bookworm review

You spent a fair amount of your childhood hollering stuff like “Hey! Look at me!” because nobody likes to be ignored. In fact, as in the new book “Britt-Marie Was Here” by Fredrik Backman points out, being invisible is the worst thing of all.

Civility is dead.

Britt-Marie feared that was the case these days. In civil households, silverware is stored forks-knives-spoons in the drawer. Windows are clean, clothes are pressed, dinner is at 6 o’clock and not a minute later. These things are important.

She said that to Kent many times throughout their marriage, and he laughed. She also asked him repeatedly to put his dirty shirt in the hamper, but he always tossed it on the floor instead. It usually smelled of pizza and perfume.

Britt-Marie didn’t wear perfume.

Much as she loved her husband, Kent didn’t appreciate her. Britt-Marie wasn’t sure he even saw her anymore and so, deciding to leave him, she applied for a job. It had been decades since she’d done anything but keep a home and jobs were scarce, but there seemed to be one position for which she was qualified.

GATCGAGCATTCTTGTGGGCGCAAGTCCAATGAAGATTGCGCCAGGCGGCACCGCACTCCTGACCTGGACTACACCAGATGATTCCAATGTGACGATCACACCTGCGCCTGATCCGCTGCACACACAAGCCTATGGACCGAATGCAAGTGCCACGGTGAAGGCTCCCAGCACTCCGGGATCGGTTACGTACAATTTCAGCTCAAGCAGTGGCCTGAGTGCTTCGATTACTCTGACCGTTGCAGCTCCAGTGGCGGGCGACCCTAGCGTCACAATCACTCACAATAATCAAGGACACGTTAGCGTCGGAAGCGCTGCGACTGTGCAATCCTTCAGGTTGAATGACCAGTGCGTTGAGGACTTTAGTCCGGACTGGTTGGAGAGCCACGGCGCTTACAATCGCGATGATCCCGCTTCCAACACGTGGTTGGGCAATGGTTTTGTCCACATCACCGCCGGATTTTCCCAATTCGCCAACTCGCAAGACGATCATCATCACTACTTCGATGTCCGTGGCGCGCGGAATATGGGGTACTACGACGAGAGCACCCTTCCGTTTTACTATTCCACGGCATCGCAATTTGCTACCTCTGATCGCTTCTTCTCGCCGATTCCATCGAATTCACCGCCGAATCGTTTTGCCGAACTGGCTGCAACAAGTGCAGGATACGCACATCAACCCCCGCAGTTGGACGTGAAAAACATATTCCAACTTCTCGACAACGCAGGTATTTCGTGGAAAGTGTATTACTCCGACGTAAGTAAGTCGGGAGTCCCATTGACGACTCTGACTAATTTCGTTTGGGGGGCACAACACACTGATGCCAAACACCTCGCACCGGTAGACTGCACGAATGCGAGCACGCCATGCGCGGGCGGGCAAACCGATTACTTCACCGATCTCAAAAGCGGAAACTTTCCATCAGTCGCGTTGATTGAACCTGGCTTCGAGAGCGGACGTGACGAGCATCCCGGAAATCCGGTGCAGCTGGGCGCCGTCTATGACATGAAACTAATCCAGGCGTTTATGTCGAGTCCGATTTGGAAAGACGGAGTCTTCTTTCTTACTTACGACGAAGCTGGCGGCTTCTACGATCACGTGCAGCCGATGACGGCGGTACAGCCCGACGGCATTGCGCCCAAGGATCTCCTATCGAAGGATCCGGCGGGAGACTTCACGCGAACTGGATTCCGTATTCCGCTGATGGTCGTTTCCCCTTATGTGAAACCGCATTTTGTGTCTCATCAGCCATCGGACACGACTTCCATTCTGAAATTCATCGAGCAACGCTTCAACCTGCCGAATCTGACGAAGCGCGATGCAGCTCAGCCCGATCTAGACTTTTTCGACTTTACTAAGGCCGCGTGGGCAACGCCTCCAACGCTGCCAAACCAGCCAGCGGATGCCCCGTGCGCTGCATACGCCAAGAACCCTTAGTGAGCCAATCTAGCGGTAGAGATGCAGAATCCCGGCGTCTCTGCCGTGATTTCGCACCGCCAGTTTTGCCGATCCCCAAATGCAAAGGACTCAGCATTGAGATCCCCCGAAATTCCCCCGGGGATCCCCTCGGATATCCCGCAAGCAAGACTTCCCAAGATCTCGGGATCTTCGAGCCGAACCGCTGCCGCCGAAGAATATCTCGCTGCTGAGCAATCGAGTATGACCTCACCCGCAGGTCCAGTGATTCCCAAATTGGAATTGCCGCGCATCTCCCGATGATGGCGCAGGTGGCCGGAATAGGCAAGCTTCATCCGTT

So, Britt-Marie went to work as a temporary recreation-center caretaker in Borg, a dying village alongside a half-abandoned road a few miles from town.

There was a pizzeria in Borg, an Everything Store and a post office, all in the same building, run by a wheelchair-bound woman who drank too much. The village boasted a policeman, a man who received constant packages, a sight-challenged woman with a dog, and a soccer pitch, to which the village’s few children flocked.

Soccer was everything in Borg — mostly because there was little else.

Britt-Marie hated soccer. She hated her predicament, too, but someone had to clean the rec center. Someone had to give the kids somewhere to go, and step up as “coach” for their soccer team. Eventually, someone had to look at Britt-Marie and really see her.

What kind of a book do you have when you spit your coffee halfway across the table on page 6 and cry a little 50 pages later?

A really good one, that’s what.

Put this wonderful novel in your hands, and “Britt-Marie Was Here” will slyly tickle your funny-bone, while Backman simultaneously wrings your heart out with both fists.

Readers won’t have to try hard to love the title character in this book, either; Britt-Marie is proper to a fault, but for a most painful reason, and Borg’s feisty misfit residents are perfectly created for her. Those who have come to love Backman’s quirky characters, in other words, won’t be disappointed at all.

“Britt-Marie Was Here” should be your Book Club’s next pick. It’s the novel you’ll carry around because you can’t bear to quit it. If you love a tale that will leave you happy-sighing, it’s most certainly the book you should look for.

Terri Schlichenmeyer has been reading since she was 3, and she never goes anywhere without a book. She lives on a hill in Wisconsin with two dogs and 11,000 books.

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